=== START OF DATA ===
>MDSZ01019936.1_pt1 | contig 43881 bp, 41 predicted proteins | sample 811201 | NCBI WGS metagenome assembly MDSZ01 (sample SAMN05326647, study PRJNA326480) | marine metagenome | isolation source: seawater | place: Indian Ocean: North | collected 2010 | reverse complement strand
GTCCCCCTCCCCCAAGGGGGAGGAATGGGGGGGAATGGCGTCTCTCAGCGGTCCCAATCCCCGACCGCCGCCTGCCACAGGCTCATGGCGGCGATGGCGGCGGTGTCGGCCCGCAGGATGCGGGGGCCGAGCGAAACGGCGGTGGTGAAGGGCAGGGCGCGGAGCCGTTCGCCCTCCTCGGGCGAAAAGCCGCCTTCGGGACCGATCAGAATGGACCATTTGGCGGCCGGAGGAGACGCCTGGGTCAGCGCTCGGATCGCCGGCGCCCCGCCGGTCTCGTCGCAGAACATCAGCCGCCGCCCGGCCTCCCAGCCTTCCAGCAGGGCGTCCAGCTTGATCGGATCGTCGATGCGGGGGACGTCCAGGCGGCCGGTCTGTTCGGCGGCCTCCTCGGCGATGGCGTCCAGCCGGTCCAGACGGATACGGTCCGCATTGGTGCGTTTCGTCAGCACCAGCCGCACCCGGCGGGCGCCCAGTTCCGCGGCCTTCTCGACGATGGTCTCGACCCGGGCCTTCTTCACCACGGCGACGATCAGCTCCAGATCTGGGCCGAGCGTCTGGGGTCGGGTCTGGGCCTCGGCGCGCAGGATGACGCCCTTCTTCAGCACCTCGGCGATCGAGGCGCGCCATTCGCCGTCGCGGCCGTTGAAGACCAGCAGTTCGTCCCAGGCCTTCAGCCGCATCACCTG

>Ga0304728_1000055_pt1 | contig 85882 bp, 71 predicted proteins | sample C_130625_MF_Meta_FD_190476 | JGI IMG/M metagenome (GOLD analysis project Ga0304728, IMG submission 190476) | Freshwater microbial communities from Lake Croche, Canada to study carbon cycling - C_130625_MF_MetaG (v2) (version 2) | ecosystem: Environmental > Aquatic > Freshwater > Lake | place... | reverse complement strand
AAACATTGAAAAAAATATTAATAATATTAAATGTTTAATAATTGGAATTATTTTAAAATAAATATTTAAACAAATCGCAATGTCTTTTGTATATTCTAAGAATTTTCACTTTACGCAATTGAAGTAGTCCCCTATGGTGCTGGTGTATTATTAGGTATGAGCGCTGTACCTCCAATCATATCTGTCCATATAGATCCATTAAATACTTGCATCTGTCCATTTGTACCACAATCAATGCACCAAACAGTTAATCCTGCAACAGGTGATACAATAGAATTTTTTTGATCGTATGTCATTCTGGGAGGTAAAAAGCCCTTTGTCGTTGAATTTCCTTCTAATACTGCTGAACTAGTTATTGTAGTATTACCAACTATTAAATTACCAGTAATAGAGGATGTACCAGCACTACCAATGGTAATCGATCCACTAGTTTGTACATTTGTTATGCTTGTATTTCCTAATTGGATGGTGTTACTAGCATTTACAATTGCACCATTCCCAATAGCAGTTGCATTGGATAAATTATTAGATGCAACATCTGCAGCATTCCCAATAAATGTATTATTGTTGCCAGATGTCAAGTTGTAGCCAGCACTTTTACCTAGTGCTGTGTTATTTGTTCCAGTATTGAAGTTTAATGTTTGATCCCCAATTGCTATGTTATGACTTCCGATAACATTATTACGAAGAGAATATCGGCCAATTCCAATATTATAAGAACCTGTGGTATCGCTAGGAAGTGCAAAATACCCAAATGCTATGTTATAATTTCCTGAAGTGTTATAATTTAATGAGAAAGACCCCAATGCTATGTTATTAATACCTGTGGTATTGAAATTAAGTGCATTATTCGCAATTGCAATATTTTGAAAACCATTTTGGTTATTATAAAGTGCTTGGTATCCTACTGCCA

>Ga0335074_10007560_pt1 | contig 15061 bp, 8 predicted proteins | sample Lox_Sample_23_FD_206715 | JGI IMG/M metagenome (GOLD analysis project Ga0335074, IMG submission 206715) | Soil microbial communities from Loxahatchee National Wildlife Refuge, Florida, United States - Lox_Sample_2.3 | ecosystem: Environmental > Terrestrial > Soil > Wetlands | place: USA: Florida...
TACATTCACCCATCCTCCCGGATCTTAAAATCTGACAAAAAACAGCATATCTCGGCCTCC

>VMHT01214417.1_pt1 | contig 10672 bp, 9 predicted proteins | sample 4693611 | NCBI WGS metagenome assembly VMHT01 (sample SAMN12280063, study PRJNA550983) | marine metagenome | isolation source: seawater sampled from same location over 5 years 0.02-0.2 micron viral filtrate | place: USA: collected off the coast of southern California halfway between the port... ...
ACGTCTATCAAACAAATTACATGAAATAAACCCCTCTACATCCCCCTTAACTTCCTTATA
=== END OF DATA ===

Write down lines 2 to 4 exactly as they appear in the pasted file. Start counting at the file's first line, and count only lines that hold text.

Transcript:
GTCCCCCTCCCCCAAGGGGGAGGAATGGGGGGGAATGGCGTCTCTCAGCGGTCCCAATCCCCGACCGCCGCCTGCCACAGGCTCATGGCGGCGATGGCGGCGGTGTCGGCCCGCAGGATGCGGGGGCCGAGCGAAACGGCGGTGGTGAAGGGCAGGGCGCGGAGCCGTTCGCCCTCCTCGGGCGAAAAGCCGCCTTCGGGACCGATCAGAATGGACCATTTGGCGGCCGGAGGAGACGCCTGGGTCAGCGCTCGGATCGCCGGCGCCCCGCCGGTCTCGTCGCAGAACATCAGCCGCCGCCCGGCCTCCCAGCCTTCCAGCAGGGCGTCCAGCTTGATCGGATCGTCGATGCGGGGGACGTCCAGGCGGCCGGTCTGTTCGGCGGCCTCCTCGGCGATGGCGTCCAGCCGGTCCAGACGGATACGGTCCGCATTGGTGCGTTTCGTCAGCACCAGCCGCACCCGGCGGGCGCCCAGTTCCGCGGCCTTCTCGACGATGGTCTCGACCCGGGCCTTCTTCACCACGGCGACGATCAGCTCCAGATCTGGGCCGAGCGTCTGGGGTCGGGTCTGGGCCTCGGCGCGCAGGATGACGCCCTTCTTCAGCACCTCGGCGATCGAGGCGCGCCATTCGCCGTCGCGGCCGTTGAAGACCAGCAGTTCGTCCCAGGCCTTCAGCCGCATCACCTG

>Ga0304728_1000055_pt1 | contig 85882 bp, 71 predicted proteins | sample C_130625_MF_Meta_FD_190476 | JGI IMG/M metagenome (GOLD analysis project Ga0304728, IMG submission 190476) | Freshwater microbial communities from Lake Croche, Canada to study carbon cycling - C_130625_MF_MetaG (v2) (version 2) | ecosystem: Environmental > Aquatic > Freshwater > Lake | place... | reverse complement strand
AAACATTGAAAAAAATATTAATAATATTAAATGTTTAATAATTGGAATTATTTTAAAATAAATATTTAAACAAATCGCAATGTCTTTTGTATATTCTAAGAATTTTCACTTTACGCAATTGAAGTAGTCCCCTATGGTGCTGGTGTATTATTAGGTATGAGCGCTGTACCTCCAATCATATCTGTCCATATAGATCCATTAAATACTTGCATCTGTCCATTTGTACCACAATCAATGCACCAAACAGTTAATCCTGCAACAGGTGATACAATAGAATTTTTTTGATCGTATGTCATTCTGGGAGGTAAAAAGCCCTTTGTCGTTGAATTTCCTTCTAATACTGCTGAACTAGTTATTGTAGTATTACCAACTATTAAATTACCAGTAATAGAGGATGTACCAGCACTACCAATGGTAATCGATCCACTAGTTTGTACATTTGTTATGCTTGTATTTCCTAATTGGATGGTGTTACTAGCATTTACAATTGCACCATTCCCAATAGCAGTTGCATTGGATAAATTATTAGATGCAACATCTGCAGCATTCCCAATAAATGTATTATTGTTGCCAGATGTCAAGTTGTAGCCAGCACTTTTACCTAGTGCTGTGTTATTTGTTCCAGTATTGAAGTTTAATGTTTGATCCCCAATTGCTATGTTATGACTTCCGATAACATTATTACGAAGAGAATATCGGCCAATTCCAATATTATAAGAACCTGTGGTATCGCTAGGAAGTGCAAAATACCCAAATGCTATGTTATAATTTCCTGAAGTGTTATAATTTAATGAGAAAGACCCCAATGCTATGTTATTAATACCTGTGGTATTGAAATTAAGTGCATTATTCGCAATTGCAATATTTTGAAAACCATTTTGGTTATTATAAAGTGCTTGGTATCCTACTGCCA